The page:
The Avery Architectural and Fine Arts Library at Columbia University is the world’s largest architectural library, a collection that continues to grow though important acquisitions each year.
Founded in 1890, the Avery Library typifies the elite patronage that defined New York City institutions of the Progressive Era. Named for Henry Ogden Avery, son of a prominent international art dealer, the library was founded to receive the papers and books his family donated to the university upon his early death from tuberculosis. Avery was part of the first generation of United States architects whose education and practice resembled those of architects today. These were the men who established courses of architectural study at the country’s major universities that were modeled on that of the Paris Ecole des Beaux-Arts. They also moved to differentiate the architect from engineers and journeyman builders by creating professional organizations like the American Institute of Architecture and the Architecture League of New York.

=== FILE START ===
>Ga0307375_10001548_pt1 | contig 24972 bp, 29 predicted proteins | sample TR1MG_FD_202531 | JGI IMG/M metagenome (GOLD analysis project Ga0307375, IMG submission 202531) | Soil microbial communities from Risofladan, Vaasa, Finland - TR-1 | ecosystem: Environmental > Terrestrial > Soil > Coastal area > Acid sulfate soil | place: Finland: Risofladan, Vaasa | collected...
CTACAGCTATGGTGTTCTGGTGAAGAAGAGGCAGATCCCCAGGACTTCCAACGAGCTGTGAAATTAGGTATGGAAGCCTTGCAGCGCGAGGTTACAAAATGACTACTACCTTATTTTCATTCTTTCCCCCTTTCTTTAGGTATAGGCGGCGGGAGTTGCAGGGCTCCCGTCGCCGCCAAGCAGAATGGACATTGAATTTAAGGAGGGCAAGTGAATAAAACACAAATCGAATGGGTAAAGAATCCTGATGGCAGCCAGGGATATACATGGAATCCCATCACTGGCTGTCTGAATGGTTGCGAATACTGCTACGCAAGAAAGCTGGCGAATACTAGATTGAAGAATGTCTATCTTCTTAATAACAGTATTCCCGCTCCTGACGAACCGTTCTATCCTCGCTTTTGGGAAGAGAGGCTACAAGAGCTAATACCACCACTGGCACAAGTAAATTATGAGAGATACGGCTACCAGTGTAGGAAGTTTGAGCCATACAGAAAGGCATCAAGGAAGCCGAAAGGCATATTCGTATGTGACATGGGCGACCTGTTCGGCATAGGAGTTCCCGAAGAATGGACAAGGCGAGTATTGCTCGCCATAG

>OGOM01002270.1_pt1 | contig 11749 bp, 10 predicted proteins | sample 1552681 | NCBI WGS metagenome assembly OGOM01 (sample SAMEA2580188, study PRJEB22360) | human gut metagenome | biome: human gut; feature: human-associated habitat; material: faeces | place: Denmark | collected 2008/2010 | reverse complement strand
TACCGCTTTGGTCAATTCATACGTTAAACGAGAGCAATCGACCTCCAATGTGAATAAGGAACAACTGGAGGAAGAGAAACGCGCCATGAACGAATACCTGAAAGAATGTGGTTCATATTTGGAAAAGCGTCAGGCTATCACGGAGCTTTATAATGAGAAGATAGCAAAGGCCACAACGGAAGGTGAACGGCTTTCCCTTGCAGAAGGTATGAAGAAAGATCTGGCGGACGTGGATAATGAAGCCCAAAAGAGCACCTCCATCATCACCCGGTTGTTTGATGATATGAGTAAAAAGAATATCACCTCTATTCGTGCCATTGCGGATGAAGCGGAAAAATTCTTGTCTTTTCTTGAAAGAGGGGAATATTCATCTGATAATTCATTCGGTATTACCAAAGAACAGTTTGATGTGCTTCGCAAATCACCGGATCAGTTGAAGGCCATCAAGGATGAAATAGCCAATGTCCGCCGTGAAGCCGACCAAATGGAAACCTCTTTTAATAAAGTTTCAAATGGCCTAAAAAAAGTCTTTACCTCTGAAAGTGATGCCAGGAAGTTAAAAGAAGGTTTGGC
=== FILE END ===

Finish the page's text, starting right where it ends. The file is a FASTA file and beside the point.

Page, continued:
Elevating Standards of American Architecture One of the principal means of marking professional distinctions was an insistence on architecture as an artistic rather than a purely technical or commercial endeavor. Knowledge…
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